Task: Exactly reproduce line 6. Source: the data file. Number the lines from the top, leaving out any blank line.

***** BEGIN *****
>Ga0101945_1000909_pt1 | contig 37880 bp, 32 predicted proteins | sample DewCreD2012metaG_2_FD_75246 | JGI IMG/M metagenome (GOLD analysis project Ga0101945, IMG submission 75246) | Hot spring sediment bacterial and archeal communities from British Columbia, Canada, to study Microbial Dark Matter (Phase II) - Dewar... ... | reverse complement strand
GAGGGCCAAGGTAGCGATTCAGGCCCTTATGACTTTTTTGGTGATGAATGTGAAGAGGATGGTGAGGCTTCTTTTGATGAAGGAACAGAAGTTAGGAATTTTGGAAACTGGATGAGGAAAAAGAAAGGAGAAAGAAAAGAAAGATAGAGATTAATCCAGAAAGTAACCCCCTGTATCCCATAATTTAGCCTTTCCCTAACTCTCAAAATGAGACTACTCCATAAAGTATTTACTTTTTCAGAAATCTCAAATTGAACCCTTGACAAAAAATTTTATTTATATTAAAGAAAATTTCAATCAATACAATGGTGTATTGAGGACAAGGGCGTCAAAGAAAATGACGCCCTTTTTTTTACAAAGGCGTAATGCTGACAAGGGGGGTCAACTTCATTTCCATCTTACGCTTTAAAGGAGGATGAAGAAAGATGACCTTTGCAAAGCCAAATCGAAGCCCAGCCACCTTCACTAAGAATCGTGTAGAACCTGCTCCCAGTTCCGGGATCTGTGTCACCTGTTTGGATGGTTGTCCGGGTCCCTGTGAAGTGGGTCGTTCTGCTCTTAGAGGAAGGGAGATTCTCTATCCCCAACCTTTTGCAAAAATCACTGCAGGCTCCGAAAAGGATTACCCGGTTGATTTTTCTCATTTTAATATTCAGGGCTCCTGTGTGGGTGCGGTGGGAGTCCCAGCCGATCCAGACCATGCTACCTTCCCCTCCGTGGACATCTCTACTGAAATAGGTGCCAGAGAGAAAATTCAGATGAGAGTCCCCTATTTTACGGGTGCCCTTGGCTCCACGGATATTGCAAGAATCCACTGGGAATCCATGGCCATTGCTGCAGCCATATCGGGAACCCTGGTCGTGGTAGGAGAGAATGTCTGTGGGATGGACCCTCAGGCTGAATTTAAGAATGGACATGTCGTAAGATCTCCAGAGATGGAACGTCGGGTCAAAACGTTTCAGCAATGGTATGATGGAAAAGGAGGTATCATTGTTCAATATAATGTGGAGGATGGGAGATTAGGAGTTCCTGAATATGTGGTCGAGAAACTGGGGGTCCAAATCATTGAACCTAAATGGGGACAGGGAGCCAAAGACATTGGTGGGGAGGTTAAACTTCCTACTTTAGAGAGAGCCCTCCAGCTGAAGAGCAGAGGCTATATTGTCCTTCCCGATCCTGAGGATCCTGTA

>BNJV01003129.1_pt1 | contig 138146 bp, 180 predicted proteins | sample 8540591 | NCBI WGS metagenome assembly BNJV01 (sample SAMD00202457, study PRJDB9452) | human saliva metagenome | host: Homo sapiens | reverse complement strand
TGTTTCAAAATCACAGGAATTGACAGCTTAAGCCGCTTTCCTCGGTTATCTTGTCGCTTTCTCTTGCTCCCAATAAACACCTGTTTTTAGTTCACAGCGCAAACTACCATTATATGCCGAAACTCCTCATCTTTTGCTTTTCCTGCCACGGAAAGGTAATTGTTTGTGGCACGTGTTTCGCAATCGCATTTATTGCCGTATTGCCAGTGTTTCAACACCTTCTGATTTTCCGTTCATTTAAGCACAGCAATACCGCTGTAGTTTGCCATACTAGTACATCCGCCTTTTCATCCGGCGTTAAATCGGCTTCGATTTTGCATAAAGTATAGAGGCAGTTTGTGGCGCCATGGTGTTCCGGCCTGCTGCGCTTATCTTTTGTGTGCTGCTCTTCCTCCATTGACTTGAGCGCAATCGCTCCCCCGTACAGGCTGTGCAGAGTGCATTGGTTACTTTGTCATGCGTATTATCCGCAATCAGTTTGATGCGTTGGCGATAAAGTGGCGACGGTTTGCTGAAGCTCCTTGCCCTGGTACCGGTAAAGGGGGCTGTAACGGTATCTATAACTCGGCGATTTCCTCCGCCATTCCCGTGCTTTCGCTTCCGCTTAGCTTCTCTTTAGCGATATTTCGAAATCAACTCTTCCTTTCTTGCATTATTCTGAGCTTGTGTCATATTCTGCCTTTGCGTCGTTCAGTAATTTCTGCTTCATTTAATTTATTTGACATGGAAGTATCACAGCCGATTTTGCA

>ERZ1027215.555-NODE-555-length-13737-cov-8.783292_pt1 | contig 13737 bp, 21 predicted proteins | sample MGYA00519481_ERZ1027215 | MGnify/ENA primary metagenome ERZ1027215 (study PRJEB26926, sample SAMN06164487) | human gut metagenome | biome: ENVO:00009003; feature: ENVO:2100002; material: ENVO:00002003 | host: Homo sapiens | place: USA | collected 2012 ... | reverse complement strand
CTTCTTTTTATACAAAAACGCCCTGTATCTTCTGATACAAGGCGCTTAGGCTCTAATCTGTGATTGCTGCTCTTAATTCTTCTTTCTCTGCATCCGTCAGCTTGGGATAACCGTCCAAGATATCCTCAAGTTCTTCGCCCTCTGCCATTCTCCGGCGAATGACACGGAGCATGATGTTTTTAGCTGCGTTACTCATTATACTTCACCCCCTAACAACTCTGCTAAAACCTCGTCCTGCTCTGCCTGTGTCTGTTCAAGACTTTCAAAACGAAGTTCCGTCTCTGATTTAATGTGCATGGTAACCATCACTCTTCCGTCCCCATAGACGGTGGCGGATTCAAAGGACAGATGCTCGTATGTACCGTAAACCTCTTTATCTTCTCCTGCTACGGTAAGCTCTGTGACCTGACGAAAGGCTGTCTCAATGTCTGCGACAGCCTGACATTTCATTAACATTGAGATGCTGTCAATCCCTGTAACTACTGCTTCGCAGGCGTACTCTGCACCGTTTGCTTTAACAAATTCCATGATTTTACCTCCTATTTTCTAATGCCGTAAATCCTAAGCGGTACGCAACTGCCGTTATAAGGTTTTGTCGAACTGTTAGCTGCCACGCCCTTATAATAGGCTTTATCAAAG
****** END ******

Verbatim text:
CTTCTTTTTATACAAAAACGCCCTGTATCTTCTGATACAAGGCGCTTAGGCTCTAATCTGTGATTGCTGCTCTTAATTCTTCTTTCTCTGCATCCGTCAGCTTGGGATAACCGTCCAAGATATCCTCAAGTTCTTCGCCCTCTGCCATTCTCCGGCGAATGACACGGAGCATGATGTTTTTAGCTGCGTTACTCATTATACTTCACCCCCTAACAACTCTGCTAAAACCTCGTCCTGCTCTGCCTGTGTCTGTTCAAGACTTTCAAAACGAAGTTCCGTCTCTGATTTAATGTGCATGGTAACCATCACTCTTCCGTCCCCATAGACGGTGGCGGATTCAAAGGACAGATGCTCGTATGTACCGTAAACCTCTTTATCTTCTCCTGCTACGGTAAGCTCTGTGACCTGACGAAAGGCTGTCTCAATGTCTGCGACAGCCTGACATTTCATTAACATTGAGATGCTGTCAATCCCTGTAACTACTGCTTCGCAGGCGTACTCTGCACCGTTTGCTTTAACAAATTCCATGATTTTACCTCCTATTTTCTAATGCCGTAAATCCTAAGCGGTACGCAACTGCCGTTATAAGGTTTTGTCGAACTGTTAGCTGCCACGCCCTTATAATAGGCTTTATCAAAG